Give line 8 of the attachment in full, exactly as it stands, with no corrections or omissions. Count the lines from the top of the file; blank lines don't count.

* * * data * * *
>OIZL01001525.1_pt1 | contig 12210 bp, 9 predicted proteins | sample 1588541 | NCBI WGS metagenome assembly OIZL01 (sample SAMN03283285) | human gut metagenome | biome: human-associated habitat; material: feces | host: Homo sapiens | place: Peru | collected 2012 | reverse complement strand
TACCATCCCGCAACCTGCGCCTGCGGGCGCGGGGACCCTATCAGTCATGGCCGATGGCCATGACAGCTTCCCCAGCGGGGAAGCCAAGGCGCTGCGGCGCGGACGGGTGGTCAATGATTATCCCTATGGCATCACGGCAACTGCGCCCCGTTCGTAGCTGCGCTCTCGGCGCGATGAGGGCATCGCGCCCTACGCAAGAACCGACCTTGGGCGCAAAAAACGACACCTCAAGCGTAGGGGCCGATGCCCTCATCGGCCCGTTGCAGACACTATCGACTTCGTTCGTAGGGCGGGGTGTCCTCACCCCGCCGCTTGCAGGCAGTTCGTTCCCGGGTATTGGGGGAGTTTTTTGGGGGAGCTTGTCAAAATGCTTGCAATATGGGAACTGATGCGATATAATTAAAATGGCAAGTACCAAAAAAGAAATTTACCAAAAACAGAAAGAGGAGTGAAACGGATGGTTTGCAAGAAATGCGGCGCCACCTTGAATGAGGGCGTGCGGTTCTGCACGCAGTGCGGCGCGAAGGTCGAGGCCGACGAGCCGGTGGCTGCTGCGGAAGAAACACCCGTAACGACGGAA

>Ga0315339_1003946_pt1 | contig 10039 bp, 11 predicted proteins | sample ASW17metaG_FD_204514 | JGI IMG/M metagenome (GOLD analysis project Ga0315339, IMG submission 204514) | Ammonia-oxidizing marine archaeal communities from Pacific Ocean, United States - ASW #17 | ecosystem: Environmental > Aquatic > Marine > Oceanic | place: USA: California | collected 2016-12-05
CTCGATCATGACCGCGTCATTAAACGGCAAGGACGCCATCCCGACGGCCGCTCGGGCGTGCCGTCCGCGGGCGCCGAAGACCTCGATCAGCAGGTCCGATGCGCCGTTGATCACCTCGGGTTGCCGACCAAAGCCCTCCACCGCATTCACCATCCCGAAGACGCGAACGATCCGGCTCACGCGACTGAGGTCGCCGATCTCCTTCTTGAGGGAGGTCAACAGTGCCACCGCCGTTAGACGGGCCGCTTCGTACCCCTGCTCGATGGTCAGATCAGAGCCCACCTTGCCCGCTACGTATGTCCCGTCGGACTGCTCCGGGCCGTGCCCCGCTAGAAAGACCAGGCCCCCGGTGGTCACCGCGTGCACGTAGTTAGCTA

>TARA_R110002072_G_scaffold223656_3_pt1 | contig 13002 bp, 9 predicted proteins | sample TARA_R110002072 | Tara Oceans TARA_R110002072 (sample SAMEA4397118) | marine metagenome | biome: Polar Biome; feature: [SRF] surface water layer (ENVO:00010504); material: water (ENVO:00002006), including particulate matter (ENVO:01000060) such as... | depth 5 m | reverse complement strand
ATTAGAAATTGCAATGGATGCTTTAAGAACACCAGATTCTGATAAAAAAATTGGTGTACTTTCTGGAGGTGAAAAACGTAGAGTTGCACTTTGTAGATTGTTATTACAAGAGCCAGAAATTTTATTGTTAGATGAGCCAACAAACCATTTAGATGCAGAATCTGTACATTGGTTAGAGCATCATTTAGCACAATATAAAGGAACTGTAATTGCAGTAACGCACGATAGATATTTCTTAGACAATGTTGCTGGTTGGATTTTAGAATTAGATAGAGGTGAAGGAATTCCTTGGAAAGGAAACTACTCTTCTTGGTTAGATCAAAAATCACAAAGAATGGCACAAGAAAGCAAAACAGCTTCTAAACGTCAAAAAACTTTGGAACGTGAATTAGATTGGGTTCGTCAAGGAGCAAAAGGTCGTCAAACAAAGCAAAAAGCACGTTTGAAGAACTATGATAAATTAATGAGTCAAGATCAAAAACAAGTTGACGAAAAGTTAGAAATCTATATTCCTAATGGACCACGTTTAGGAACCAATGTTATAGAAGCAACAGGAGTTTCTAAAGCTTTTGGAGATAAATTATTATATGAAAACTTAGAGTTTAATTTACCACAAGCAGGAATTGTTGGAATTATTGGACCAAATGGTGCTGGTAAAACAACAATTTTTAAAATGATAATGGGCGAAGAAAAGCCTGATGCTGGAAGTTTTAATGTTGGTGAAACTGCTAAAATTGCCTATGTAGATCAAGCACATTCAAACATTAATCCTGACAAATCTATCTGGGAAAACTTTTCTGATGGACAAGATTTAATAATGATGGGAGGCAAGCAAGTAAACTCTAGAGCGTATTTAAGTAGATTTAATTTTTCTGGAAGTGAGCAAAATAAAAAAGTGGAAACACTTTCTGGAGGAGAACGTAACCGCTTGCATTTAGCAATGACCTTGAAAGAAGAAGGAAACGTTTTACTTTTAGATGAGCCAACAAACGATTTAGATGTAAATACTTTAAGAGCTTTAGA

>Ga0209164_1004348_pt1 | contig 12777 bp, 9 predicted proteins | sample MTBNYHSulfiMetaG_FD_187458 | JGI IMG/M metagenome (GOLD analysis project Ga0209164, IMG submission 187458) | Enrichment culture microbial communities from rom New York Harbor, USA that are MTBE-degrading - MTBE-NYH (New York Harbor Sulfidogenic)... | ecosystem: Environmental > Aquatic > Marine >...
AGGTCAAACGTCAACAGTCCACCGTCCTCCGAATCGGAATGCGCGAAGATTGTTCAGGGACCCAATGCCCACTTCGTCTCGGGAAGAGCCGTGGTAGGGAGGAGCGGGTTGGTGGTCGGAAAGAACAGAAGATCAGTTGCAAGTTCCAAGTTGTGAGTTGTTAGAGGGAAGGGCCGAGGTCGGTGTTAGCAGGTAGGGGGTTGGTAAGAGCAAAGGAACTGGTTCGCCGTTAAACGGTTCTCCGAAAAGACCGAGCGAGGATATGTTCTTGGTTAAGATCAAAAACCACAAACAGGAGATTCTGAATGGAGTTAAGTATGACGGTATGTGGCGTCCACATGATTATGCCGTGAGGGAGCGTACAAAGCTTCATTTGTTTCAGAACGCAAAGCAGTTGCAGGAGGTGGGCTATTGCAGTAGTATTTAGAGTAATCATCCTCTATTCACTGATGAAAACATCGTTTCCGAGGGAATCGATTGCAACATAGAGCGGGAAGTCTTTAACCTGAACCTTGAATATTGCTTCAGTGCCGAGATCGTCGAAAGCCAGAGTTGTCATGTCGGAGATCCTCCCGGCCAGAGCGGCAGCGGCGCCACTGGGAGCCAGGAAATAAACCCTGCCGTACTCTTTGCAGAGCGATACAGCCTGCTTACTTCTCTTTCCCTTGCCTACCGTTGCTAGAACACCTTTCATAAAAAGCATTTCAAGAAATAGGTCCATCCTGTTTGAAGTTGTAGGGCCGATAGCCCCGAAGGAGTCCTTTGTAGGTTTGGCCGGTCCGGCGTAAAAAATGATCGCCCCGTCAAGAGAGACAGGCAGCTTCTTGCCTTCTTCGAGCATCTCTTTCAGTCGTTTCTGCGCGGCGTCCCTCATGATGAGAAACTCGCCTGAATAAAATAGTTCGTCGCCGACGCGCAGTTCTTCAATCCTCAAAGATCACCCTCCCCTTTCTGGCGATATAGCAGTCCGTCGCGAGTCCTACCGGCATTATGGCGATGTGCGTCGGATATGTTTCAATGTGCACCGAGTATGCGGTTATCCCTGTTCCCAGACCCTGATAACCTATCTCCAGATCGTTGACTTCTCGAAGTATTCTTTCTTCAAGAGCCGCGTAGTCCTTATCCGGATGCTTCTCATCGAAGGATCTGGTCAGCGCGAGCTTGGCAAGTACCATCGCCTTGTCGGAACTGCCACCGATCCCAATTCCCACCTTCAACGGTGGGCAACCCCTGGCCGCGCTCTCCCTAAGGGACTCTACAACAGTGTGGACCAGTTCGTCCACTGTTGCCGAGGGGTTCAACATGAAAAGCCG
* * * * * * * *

AGGTCAAACGTCAACAGTCCACCGTCCTCCGAATCGGAATGCGCGAAGATTGTTCAGGGACCCAATGCCCACTTCGTCTCGGGAAGAGCCGTGGTAGGGAGGAGCGGGTTGGTGGTCGGAAAGAACAGAAGATCAGTTGCAAGTTCCAAGTTGTGAGTTGTTAGAGGGAAGGGCCGAGGTCGGTGTTAGCAGGTAGGGGGTTGGTAAGAGCAAAGGAACTGGTTCGCCGTTAAACGGTTCTCCGAAAAGACCGAGCGAGGATATGTTCTTGGTTAAGATCAAAAACCACAAACAGGAGATTCTGAATGGAGTTAAGTATGACGGTATGTGGCGTCCACATGATTATGCCGTGAGGGAGCGTACAAAGCTTCATTTGTTTCAGAACGCAAAGCAGTTGCAGGAGGTGGGCTATTGCAGTAGTATTTAGAGTAATCATCCTCTATTCACTGATGAAAACATCGTTTCCGAGGGAATCGATTGCAACATAGAGCGGGAAGTCTTTAACCTGAACCTTGAATATTGCTTCAGTGCCGAGATCGTCGAAAGCCAGAGTTGTCATGTCGGAGATCCTCCCGGCCAGAGCGGCAGCGGCGCCACTGGGAGCCAGGAAATAAACCCTGCCGTACTCTTTGCAGAGCGATACAGCCTGCTTACTTCTCTTTCCCTTGCCTACCGTTGCTAGAACACCTTTCATAAAAAGCATTTCAAGAAATAGGTCCATCCTGTTTGAAGTTGTAGGGCCGATAGCCCCGAAGGAGTCCTTTGTAGGTTTGGCCGGTCCGGCGTAAAAAATGATCGCCCCGTCAAGAGAGACAGGCAGCTTCTTGCCTTCTTCGAGCATCTCTTTCAGTCGTTTCTGCGCGGCGTCCCTCATGATGAGAAACTCGCCTGAATAAAATAGTTCGTCGCCGACGCGCAGTTCTTCAATCCTCAAAGATCACCCTCCCCTTTCTGGCGATATAGCAGTCCGTCGCGAGTCCTACCGGCATTATGGCGATGTGCGTCGGATATGTTTCAATGTGCACCGAGTATGCGGTTATCCCTGTTCCCAGACCCTGATAACCTATCTCCAGATCGTTGACTTCTCGAAGTATTCTTTCTTCAAGAGCCGCGTAGTCCTTATCCGGATGCTTCTCATCGAAGGATCTGGTCAGCGCGAGCTTGGCAAGTACCATCGCCTTGTCGGAACTGCCACCGATCCCAATTCCCACCTTCAACGGTGGGCAACCCCTGGCCGCGCTCTCCCTAAGGGACTCTACAACAGTGTGGACCAGTTCGTCCACTGTTGCCGAGGGGTTCAACATGAAAAGCCG